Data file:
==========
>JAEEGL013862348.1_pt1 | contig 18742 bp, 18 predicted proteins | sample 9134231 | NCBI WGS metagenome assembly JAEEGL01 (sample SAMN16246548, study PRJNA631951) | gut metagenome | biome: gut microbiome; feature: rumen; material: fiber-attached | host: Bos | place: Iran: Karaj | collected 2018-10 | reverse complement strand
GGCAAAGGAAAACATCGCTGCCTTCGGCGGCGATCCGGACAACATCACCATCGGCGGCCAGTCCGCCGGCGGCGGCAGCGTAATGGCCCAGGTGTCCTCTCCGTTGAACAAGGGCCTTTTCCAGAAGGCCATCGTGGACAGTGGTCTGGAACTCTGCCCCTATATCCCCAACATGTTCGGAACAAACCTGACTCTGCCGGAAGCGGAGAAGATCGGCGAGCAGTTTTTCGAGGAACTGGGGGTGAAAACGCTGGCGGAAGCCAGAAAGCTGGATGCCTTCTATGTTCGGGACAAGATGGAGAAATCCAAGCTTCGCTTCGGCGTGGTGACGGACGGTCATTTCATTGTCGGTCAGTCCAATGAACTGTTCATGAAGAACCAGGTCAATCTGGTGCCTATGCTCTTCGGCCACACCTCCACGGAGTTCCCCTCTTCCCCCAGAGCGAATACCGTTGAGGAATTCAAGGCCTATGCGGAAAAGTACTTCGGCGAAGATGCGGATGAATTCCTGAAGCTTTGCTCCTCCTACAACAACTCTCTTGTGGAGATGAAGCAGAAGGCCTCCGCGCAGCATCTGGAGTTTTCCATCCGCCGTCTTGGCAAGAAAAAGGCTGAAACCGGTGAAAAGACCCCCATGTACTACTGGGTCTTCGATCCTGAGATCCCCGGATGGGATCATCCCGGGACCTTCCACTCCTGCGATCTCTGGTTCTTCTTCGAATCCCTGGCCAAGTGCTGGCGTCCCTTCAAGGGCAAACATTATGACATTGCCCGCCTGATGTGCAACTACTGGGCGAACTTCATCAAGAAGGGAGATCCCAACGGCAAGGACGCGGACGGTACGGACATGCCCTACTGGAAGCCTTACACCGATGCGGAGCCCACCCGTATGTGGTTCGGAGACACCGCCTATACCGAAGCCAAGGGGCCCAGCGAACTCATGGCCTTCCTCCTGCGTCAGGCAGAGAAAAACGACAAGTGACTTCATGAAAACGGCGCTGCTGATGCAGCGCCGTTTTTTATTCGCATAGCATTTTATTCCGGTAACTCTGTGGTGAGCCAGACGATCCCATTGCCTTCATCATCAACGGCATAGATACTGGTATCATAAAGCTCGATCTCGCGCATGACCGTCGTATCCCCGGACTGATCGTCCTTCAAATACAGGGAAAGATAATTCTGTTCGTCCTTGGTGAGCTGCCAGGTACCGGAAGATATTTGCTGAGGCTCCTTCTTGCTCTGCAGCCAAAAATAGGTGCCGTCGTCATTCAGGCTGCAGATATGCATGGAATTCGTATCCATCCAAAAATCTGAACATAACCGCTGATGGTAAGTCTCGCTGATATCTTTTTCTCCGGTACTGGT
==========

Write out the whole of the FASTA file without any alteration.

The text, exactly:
>JAEEGL013862348.1_pt1 | contig 18742 bp, 18 predicted proteins | sample 9134231 | NCBI WGS metagenome assembly JAEEGL01 (sample SAMN16246548, study PRJNA631951) | gut metagenome | biome: gut microbiome; feature: rumen; material: fiber-attached | host: Bos | place: Iran: Karaj | collected 2018-10 | reverse complement strand
GGCAAAGGAAAACATCGCTGCCTTCGGCGGCGATCCGGACAACATCACCATCGGCGGCCAGTCCGCCGGCGGCGGCAGCGTAATGGCCCAGGTGTCCTCTCCGTTGAACAAGGGCCTTTTCCAGAAGGCCATCGTGGACAGTGGTCTGGAACTCTGCCCCTATATCCCCAACATGTTCGGAACAAACCTGACTCTGCCGGAAGCGGAGAAGATCGGCGAGCAGTTTTTCGAGGAACTGGGGGTGAAAACGCTGGCGGAAGCCAGAAAGCTGGATGCCTTCTATGTTCGGGACAAGATGGAGAAATCCAAGCTTCGCTTCGGCGTGGTGACGGACGGTCATTTCATTGTCGGTCAGTCCAATGAACTGTTCATGAAGAACCAGGTCAATCTGGTGCCTATGCTCTTCGGCCACACCTCCACGGAGTTCCCCTCTTCCCCCAGAGCGAATACCGTTGAGGAATTCAAGGCCTATGCGGAAAAGTACTTCGGCGAAGATGCGGATGAATTCCTGAAGCTTTGCTCCTCCTACAACAACTCTCTTGTGGAGATGAAGCAGAAGGCCTCCGCGCAGCATCTGGAGTTTTCCATCCGCCGTCTTGGCAAGAAAAAGGCTGAAACCGGTGAAAAGACCCCCATGTACTACTGGGTCTTCGATCCTGAGATCCCCGGATGGGATCATCCCGGGACCTTCCACTCCTGCGATCTCTGGTTCTTCTTCGAATCCCTGGCCAAGTGCTGGCGTCCCTTCAAGGGCAAACATTATGACATTGCCCGCCTGATGTGCAACTACTGGGCGAACTTCATCAAGAAGGGAGATCCCAACGGCAAGGACGCGGACGGTACGGACATGCCCTACTGGAAGCCTTACACCGATGCGGAGCCCACCCGTATGTGGTTCGGAGACACCGCCTATACCGAAGCCAAGGGGCCCAGCGAACTCATGGCCTTCCTCCTGCGTCAGGCAGAGAAAAACGACAAGTGACTTCATGAAAACGGCGCTGCTGATGCAGCGCCGTTTTTTATTCGCATAGCATTTTATTCCGGTAACTCTGTGGTGAGCCAGACGATCCCATTGCCTTCATCATCAACGGCATAGATACTGGTATCATAAAGCTCGATCTCGCGCATGACCGTCGTATCCCCGGACTGATCGTCCTTCAAATACAGGGAAAGATAATTCTGTTCGTCCTTGGTGAGCTGCCAGGTACCGGAAGATATTTGCTGAGGCTCCTTCTTGCTCTGCAGCCAAAAATAGGTGCCGTCGTCATTCAGGCTGCAGATATGCATGGAATTCGTATCCATCCAAAAATCTGAACATAACCGCTGATGGTAAGTCTCGCTGATATCTTTTTCTCCGGTACTGGT